Sometimes the Homer City Council digs into the grunt work of running a city — sewer and water, roads, taxes and budgets. At Tuesday’s council meeting, held a day later than usual because of the Seward’s Day holiday, the council got into something more esoteric.
In unanimous votes, the council took these actions:
• On introduction of Ordinance 22-17, amending Homer City Code to exclude the use of Connex boxes or shipping containers for dwelling units, the council voted not to introduce the ordinance.
• On Resolution 21-073, updating the city gift, donation and art policies to add a section on murals, the council adopted the resolution.
• On Resolution 22-021, the council accepted the donation of an art work by Deland Anderson titled “Seven: Pleiades, Samurai.”
• And, on Resolution 22-022, a resolution accepting a donation from Bunnell Street Arts Center of a two-part mural by Homer artist Kim McNett inspired by the Peatland Project, the council amended the resolution to place the art “at a place to be determined” rather than on the exterior of the airport, and approved the resolution.
The Connex ban had been forwarded to the council by the Homer Advisory Planning Commission on the recommendation that the city not allow shipping containers to be used for houses. In a memo from council member Jason Davis expressing concerns about the ordinance, Davis included pamphlets showing how used metal containers can be repurposed as homes.
For example, in Comox Valley, Vancouver Island, British Columbia, groups providing homes for unhoused people have been converting shipping containers into tiny houses.
Ordinance 22-17 had been placed on the consent agenda. In the process of considering ordinances, they are first introduced and then later go to first and second reading for public hearings and consideration. Most ordinances go on the consent agenda for introduction, but council member Donna Aderhold pulled the item from the agenda.
In discussion on whether or not to introduce the ordinance, Davis thanked the planning commission for its hard work, but then said, “I’m always a little bit hesitant to rush in with a new government regulation.”
He noted that at a recent council visioning retreat, the council had discussed introducing building codes for the city — another proposal by the planning commission. Davis said he wasn’t sure the council should look at one aspect of building codes if it was going to adopt a more comprehensive set of regulations.
“I’m not sure it makes sense to rush forward with a special ordinance just to address this one small aspect of building in Homer,” he said.
Council member Shelly Erickson said shipping containers could be used to address a housing shortage among seasonal workers. She had recently visited Seward, where a man converts the containers into worker housing there.
“The thing about it is that it is very, very affordable housing for employees and for the employers also,” she said. “… There’s options there and we need to keep our options open.”
Council member Rachel Lord also questioned if it was right to focus on one kind of building material. She noted that the planning commission had raised issues about Connexes regarding health and safety and aesthetics.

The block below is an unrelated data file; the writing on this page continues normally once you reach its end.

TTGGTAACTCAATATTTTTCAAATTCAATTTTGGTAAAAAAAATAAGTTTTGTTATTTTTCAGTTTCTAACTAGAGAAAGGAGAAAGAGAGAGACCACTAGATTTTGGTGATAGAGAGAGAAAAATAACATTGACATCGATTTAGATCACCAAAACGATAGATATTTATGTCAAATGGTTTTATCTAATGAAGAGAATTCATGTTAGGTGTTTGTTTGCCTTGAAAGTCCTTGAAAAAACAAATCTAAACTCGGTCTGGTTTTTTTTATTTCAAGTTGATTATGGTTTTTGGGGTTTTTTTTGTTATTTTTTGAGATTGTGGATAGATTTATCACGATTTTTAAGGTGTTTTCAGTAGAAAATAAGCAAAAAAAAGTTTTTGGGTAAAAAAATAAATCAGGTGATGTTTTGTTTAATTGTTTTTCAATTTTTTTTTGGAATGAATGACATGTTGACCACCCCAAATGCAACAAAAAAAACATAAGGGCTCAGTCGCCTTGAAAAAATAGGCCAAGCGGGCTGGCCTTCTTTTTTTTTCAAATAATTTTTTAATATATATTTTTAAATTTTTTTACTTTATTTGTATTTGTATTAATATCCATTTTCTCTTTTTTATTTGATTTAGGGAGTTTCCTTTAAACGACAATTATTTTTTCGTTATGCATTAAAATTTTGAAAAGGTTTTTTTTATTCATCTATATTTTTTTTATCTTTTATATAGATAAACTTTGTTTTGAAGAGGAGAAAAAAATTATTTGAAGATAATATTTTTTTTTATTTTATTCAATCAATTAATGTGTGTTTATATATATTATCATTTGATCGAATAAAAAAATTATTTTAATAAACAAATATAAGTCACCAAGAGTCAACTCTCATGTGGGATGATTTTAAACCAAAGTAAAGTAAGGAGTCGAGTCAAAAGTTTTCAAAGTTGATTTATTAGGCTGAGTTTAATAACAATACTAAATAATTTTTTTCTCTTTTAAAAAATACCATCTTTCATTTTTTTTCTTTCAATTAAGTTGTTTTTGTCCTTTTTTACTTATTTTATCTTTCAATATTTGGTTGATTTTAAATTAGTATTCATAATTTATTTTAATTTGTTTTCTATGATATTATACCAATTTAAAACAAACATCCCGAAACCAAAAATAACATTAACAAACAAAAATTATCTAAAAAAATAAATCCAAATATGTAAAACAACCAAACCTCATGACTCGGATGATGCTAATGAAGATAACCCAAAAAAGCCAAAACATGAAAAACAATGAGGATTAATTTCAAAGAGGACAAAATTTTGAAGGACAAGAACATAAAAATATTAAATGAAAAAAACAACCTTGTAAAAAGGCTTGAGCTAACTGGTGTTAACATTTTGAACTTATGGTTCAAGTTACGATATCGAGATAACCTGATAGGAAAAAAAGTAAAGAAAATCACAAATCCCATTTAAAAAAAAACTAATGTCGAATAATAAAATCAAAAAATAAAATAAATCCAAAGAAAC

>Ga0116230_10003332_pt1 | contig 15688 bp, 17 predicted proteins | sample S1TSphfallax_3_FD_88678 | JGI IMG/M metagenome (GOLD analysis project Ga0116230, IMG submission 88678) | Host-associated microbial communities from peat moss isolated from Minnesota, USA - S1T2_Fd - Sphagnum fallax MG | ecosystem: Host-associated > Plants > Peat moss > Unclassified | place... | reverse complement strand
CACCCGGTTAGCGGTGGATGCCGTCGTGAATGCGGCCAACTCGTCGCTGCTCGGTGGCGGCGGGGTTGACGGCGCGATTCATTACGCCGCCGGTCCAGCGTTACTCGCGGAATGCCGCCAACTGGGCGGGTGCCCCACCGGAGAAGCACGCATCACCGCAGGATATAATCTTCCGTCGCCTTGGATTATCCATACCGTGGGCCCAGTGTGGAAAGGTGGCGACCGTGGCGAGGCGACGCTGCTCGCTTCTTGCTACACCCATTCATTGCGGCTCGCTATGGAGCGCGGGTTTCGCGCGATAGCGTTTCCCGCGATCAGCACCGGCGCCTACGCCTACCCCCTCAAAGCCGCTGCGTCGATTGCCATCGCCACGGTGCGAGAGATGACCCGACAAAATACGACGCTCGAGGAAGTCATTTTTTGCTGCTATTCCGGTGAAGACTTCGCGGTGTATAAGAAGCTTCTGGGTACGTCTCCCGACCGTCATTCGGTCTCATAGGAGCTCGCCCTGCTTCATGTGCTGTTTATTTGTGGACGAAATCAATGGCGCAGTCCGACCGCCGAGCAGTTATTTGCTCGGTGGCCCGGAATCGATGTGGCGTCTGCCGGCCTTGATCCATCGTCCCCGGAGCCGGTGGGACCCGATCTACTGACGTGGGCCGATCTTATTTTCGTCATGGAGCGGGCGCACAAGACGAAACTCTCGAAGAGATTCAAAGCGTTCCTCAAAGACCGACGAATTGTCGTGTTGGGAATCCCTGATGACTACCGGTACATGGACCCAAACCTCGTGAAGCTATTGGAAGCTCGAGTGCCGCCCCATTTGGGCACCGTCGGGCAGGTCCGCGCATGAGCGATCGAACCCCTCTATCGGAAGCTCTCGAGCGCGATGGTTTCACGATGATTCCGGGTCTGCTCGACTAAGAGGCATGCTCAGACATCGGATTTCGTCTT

“They’re not unique to Connexes,” she said of those issues. “They’re unique to how somebody builds. … I don’t feel like the pros and cons and costs and benefits of specific building materials is a great thing to do piecemeal at the council level.”
Council member Aderhold noted that there had been discussion of tabling and postponing the ordinance, but that the issue was to introduce it.
“If we were to introduce it, it would give the opportunity for people to weigh in if they do,” she said.
Mayor Ken Castner said his preference would be to dispense with the ordinance and include the issue of building materials or structures in a more holistic ordinance.
After discussion, the council did just that, voting 6-0 to not introduce the ordinance.
On Resolution 21-073, the council considered revisions to the city’s donation and art policies proposed by the Parks, Art, Recreation and Culture Advisory Commission. Those changes codify how the city accepts and regulates murals placed on public buildings. Erickson asked how the city could remove murals citizens might no longer want.
“I mean, sometimes they are public or they’re private art,” she said. “… Sometimes they need to be changed.”
Lord clarified that the resolution only applied to murals on public property. Many murals people don’t like are on private property. The resolution wouldn’t “address the concerns of the people in terms of art that’s actually just not on city property,” she said. “It is not ours. It never was. We didn’t commission it. It didn’t go through a public process.”
An earlier draft of the mural policy applied to private property. Lord said it was right to be taken out.
“I 100% oppose the city getting into a position of ever regulating what somebody paints on their building,” she said.
Addressing Erickson’s concerns, City Manager Rob Dumouchel said issues of how the mural would be maintained, how it would be repaired and how it would be selected would be part of the contract process with the city and the artists.
To show how that works, the council also approved donations of two art works, a painting by Deland Anderson that had been displayed at the Homer Public Library he donated to the city and a mural by Kim McNett. The McNett mural is being done through a commission from Bunnell Street Arts Center.
Erickson had said concerns about the placement of McNett’s mural, saying she wasn’t sure if it would be appropriate to be placed at the entrance to the Homer Airport. She also expressed concerns about how well it would hold up in harsh weather.
The council amended the resolution to make the location less specific.
Reach Michael Armstrong at firstname.lastname@example.org.